Audio: Review of Dragon's Den Episode 1

Post ImageWednesday night was the first episode of CBC Television’s new business reality series, Dragon’s Den. I found out about the show a long time ago through VenturePrize when the show’s producers were looking for contestants. Dickson and I considered throwing our names in the hat, but we decided we didn’t necessarily want the exposure (at the time we still hadn’t launched Podcast Spot). After watching the first episode, two things were confirmed for me (barring any changes in future episodes):

  • Had we participated, we’d have been the youngest ones, which is pretty normal for us.
  • I think our idea would have fared really well compared with the other contestants.

What I didn’t expect, was that I wouldn’t really like the show! As a result, I decided to do a review. I have always thought that podcasting is a great way to do reviews, because they are usually somewhat boring to type and somewhat boring to read. It’s much more interesting to listen to or to watch a review I think. So with that in mind, here’s my audio review of the first episode of Dragon’s Den!

I’ll probably watch again next week, just to see if my opinions change at all. And to see if any of the contestants have really interesting ideas.

Read: Audio Review

REVIEW: Cheyenne Kimball's debut album

Post ImageI’ve been listening to Cheyenne Kimball’s debut, titled The Day Has Come, and I really like it. I guess I am a sucker for her brand of “not quite bubblegum pop” but I’m okay with that. You’ve probably heard the first single, “Hanging On”, on the radio. You might even have seen her reality TV show on MTV if you’ve been channel surfing. It seems she’s everywhere!

The album contains 13 tracks, but one of them is a short “Intro”. My favorites, aside from the first single, are “Hello Goodbye”, “Good Go Bad”, and the title track which according to Wikipedia will be her next single. There isn’t really a song on the album that I dislike – they are all fairly catchy and happy-sounding.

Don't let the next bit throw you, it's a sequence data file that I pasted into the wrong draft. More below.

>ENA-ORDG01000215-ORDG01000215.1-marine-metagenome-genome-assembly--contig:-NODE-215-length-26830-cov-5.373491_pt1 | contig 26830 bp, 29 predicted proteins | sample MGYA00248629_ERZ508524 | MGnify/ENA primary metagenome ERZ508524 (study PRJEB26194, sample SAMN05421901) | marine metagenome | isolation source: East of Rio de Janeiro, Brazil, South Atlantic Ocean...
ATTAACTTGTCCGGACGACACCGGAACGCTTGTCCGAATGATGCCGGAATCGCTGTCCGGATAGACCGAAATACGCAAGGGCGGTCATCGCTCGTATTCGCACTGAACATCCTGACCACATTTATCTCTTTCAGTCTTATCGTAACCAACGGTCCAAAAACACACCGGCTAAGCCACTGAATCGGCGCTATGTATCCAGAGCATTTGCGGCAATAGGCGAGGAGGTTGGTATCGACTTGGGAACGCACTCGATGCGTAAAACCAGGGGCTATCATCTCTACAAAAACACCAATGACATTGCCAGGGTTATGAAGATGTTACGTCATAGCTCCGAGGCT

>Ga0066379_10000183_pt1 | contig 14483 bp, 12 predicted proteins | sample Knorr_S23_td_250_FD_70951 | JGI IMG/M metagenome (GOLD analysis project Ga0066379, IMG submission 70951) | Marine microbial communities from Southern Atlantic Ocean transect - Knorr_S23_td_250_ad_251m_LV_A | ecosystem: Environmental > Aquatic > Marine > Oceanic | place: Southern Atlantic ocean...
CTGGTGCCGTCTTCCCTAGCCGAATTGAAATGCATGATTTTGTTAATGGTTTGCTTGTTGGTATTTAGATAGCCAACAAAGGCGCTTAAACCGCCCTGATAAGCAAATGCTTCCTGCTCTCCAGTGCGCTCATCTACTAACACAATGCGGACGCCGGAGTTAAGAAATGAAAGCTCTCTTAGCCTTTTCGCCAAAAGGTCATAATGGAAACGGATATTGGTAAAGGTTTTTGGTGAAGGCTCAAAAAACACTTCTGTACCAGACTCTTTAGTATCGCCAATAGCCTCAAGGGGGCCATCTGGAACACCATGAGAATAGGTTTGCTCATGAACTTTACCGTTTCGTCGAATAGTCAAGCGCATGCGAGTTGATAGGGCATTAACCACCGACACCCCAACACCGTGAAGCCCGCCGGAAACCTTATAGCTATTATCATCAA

Cheyenne is only sixteen years old, and unlike JoJo, on some songs you can tell. There are times when she sounds much older, with a powerful voice. But there are also times when she really does sound like a sixteen year old. I don’t think this is a bad thing necessarily, but I do think it means that she has room to grow as a singer.

It’ll be interesting to see where she takes her career. I wouldn’t consider her in the same category as Hilary Duff or Lindsay Lohan, but you never know. There’s lots to like about Cheyenne though. She’s pretty, she has a very unique name, she seems like a natural-born performer, and best of all, she’s a podcaster! And she has a blog too, but it doesn’t appear to be updated regularly.

Read: Cheyenne Kimball

REVIEW: The Game by Neil Strauss

Post ImageA few weeks ago Sharon borrowed The Game from the library, and when she was done, lent it to me to read. I planned to write a review after reading it, but never found the time. As a result, the book has been overdue twice now (she renewed it once). I figured I should get to writing the review after all, or these 25 cents/day fees are going to add up.

If you walk into a bookstore or library and pick up the book from the shelf, try to do it without smirking. You won’t be able to! The cover of the book is black leather, the text on the cover and the edges of the paper are gold, and it has a red bookmark ribbon too. If you ignore the little woman stripper icons on the front, you could glance at the book and mistake it for The Bible. Excellent design for a book like this!